Economy
Rosslyn is home to the tallest high-rises in the region. NIH Clinical Center in Bethesda. Gannett Company headquarters in Tysons Corner.The various agencies of the Federal Government employ over 140,000 professionals in the Washington D.C. area. A sizable number in the Washington D.C. area work for defense and civilian contracting companies that conduct business directly with the Federal Government (many of these firms are referred to as ‘Beltway Bandits’ under the local vernacular). As a result, the Federal Government provides the underlying basis of the economy in the region. However, the Washington D.C. area is increasingly home to a diverse segment of businesses not directly related to the Federal Government.

The Washington, D.C. area has the largest science and engineering work force of any metropolitan area in the nation in 2006 according to the Greater Washington Initiative at 324,530, ahead of the combined San Francisco Bay Area work force of 214,500, and Chicago metropolitan area at 203,090, citing data from U.S. Census Bureau, the Bureau of Labor Statistics, Claritas Inc., and other sources.

The Washington, D.C. area was ranked as the second best High-Tech Center in a statistical analysis of the top 100 Metropolitan areas in the United States by American City Business Journals in May 2009, behind the Silicon Valley and ahead of the Boston metropolitan area. Fueling the metropolitan area’s ranking was the reported 241,264 tech jobs in the region, a total was eclipsed only by New York, Los Angeles, and the combined San Jose-San Francisco-Oakland regions, as well as the highest master’s and/or doctoral degree attainment among the 100 ranked metropolitan areas.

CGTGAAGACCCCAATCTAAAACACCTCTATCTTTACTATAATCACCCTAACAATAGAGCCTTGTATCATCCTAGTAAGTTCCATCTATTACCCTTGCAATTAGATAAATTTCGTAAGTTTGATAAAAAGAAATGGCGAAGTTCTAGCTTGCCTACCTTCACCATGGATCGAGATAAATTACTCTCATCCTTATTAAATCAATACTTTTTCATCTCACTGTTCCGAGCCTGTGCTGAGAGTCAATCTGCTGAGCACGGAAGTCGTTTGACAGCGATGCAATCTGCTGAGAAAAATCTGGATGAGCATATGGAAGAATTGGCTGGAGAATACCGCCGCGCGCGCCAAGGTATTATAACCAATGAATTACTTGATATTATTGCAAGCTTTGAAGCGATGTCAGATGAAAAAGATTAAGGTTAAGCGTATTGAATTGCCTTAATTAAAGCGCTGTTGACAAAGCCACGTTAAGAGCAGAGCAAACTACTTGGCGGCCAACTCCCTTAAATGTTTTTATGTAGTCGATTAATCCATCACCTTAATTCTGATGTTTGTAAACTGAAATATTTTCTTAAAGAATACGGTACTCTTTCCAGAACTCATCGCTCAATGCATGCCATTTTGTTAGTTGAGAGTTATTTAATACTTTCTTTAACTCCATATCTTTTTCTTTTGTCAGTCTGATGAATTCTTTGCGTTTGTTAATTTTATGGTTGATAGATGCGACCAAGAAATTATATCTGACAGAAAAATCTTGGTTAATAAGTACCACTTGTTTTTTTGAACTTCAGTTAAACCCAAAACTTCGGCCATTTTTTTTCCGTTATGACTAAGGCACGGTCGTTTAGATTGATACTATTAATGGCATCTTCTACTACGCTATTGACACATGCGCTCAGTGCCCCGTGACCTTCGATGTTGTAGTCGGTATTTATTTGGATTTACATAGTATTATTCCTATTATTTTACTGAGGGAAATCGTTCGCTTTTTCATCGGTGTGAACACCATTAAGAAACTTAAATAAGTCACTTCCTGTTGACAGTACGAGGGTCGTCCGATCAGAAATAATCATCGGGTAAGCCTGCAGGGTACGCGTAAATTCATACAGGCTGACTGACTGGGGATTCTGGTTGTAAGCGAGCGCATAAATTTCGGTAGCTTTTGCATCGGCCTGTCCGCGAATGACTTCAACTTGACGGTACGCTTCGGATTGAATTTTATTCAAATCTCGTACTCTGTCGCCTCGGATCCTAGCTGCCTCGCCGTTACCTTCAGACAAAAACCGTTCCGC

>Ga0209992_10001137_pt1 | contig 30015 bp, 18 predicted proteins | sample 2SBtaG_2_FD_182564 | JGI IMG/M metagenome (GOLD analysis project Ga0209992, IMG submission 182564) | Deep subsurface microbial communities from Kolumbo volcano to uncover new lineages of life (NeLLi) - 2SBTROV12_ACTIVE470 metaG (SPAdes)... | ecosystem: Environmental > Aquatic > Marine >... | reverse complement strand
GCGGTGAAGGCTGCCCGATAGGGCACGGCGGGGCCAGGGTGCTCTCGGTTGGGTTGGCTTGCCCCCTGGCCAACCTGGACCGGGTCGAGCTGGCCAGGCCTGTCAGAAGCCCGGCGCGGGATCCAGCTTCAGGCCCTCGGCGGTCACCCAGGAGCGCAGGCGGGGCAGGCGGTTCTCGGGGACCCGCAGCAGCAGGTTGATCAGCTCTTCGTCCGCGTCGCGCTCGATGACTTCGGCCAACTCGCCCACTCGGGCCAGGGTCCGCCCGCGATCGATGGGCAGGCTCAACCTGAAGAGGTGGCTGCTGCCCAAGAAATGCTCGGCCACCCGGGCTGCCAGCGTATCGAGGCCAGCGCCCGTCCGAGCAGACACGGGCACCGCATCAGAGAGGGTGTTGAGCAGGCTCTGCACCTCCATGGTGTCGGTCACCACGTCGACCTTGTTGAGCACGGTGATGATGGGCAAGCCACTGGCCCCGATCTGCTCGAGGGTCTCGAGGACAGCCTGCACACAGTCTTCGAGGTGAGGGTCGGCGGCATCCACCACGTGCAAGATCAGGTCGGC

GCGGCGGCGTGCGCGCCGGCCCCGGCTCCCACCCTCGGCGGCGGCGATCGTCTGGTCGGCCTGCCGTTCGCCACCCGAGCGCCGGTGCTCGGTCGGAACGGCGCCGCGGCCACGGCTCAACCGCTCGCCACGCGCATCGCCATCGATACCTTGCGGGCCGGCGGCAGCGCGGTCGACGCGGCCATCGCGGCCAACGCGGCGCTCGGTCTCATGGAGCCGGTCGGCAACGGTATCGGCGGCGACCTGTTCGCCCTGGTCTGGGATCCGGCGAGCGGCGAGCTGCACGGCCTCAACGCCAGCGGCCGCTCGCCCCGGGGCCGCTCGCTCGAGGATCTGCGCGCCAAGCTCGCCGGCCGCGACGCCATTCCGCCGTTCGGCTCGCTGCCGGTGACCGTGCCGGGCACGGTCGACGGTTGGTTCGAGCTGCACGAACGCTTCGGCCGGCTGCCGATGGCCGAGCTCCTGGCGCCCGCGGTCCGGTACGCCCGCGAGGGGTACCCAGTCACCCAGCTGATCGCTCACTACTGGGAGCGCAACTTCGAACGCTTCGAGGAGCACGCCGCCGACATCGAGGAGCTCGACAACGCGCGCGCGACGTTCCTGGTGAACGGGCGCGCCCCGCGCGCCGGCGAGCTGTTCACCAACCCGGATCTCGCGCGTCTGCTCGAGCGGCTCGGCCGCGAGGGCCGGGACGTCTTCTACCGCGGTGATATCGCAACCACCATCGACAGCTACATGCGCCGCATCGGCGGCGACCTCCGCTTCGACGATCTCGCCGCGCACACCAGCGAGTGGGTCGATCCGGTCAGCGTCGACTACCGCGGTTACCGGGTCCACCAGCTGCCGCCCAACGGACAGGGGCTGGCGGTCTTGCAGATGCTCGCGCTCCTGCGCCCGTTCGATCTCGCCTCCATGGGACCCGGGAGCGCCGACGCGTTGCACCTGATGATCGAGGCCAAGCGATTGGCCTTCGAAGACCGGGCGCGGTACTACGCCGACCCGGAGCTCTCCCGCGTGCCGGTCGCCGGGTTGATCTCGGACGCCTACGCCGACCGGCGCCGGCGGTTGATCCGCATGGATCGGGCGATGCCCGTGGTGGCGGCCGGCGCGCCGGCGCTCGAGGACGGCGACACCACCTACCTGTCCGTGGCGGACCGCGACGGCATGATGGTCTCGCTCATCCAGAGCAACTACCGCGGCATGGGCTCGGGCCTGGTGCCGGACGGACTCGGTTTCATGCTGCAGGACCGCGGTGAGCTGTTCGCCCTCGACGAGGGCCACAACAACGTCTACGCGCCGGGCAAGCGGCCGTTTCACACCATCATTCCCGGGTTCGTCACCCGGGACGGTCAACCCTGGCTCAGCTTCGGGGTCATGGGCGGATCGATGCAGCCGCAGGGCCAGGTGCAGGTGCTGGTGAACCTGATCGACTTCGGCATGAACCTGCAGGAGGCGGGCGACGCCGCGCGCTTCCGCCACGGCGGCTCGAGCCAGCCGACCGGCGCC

Notably the Washington D.C. Area is home to several major research universities, hundreds of think tanks and non-profit organizations. Additionally, Washington D.C. is a top tourism destination as flocks of Americans and foreigners from around the world visit the museums and monuments of the Capital city year round with the peak season being during the Spring and Summer months of April through August. Moreover, the Washington D.C. area attracts dozens of major conferences & conventions each year which also contribute greatly to the region’s economy.

Primary industries